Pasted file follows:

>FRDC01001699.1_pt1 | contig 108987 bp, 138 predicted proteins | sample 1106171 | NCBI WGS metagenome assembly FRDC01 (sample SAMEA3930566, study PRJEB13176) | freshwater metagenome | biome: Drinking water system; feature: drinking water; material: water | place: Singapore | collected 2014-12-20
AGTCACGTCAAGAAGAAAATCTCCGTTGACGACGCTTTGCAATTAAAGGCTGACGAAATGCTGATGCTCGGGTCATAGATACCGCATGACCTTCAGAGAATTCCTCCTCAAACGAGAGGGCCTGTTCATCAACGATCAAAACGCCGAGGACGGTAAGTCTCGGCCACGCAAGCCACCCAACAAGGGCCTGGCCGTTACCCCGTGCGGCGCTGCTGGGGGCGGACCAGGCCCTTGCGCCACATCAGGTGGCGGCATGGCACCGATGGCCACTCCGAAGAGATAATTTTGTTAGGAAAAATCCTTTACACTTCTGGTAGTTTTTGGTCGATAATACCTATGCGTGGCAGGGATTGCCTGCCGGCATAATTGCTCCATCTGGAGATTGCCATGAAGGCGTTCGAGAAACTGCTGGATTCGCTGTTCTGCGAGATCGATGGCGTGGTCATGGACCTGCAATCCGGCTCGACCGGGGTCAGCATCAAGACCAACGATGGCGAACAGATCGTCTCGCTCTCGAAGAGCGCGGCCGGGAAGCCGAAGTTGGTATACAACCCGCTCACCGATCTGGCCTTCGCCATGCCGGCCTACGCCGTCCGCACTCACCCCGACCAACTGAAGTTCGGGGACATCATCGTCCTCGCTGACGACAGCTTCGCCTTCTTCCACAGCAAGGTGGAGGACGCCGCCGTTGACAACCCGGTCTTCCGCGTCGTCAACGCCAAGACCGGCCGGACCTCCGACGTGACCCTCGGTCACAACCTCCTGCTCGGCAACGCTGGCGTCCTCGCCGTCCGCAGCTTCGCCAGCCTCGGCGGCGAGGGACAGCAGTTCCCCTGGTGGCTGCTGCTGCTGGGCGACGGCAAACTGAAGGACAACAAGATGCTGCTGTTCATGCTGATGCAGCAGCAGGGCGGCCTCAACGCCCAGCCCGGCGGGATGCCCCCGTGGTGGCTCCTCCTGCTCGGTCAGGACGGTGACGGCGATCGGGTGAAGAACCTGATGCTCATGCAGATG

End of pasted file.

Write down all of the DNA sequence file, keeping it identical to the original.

>FRDC01001699.1_pt1 | contig 108987 bp, 138 predicted proteins | sample 1106171 | NCBI WGS metagenome assembly FRDC01 (sample SAMEA3930566, study PRJEB13176) | freshwater metagenome | biome: Drinking water system; feature: drinking water; material: water | place: Singapore | collected 2014-12-20
AGTCACGTCAAGAAGAAAATCTCCGTTGACGACGCTTTGCAATTAAAGGCTGACGAAATGCTGATGCTCGGGTCATAGATACCGCATGACCTTCAGAGAATTCCTCCTCAAACGAGAGGGCCTGTTCATCAACGATCAAAACGCCGAGGACGGTAAGTCTCGGCCACGCAAGCCACCCAACAAGGGCCTGGCCGTTACCCCGTGCGGCGCTGCTGGGGGCGGACCAGGCCCTTGCGCCACATCAGGTGGCGGCATGGCACCGATGGCCACTCCGAAGAGATAATTTTGTTAGGAAAAATCCTTTACACTTCTGGTAGTTTTTGGTCGATAATACCTATGCGTGGCAGGGATTGCCTGCCGGCATAATTGCTCCATCTGGAGATTGCCATGAAGGCGTTCGAGAAACTGCTGGATTCGCTGTTCTGCGAGATCGATGGCGTGGTCATGGACCTGCAATCCGGCTCGACCGGGGTCAGCATCAAGACCAACGATGGCGAACAGATCGTCTCGCTCTCGAAGAGCGCGGCCGGGAAGCCGAAGTTGGTATACAACCCGCTCACCGATCTGGCCTTCGCCATGCCGGCCTACGCCGTCCGCACTCACCCCGACCAACTGAAGTTCGGGGACATCATCGTCCTCGCTGACGACAGCTTCGCCTTCTTCCACAGCAAGGTGGAGGACGCCGCCGTTGACAACCCGGTCTTCCGCGTCGTCAACGCCAAGACCGGCCGGACCTCCGACGTGACCCTCGGTCACAACCTCCTGCTCGGCAACGCTGGCGTCCTCGCCGTCCGCAGCTTCGCCAGCCTCGGCGGCGAGGGACAGCAGTTCCCCTGGTGGCTGCTGCTGCTGGGCGACGGCAAACTGAAGGACAACAAGATGCTGCTGTTCATGCTGATGCAGCAGCAGGGCGGCCTCAACGCCCAGCCCGGCGGGATGCCCCCGTGGTGGCTCCTCCTGCTCGGTCAGGACGGTGACGGCGATCGGGTGAAGAACCTGATGCTCATGCAGATG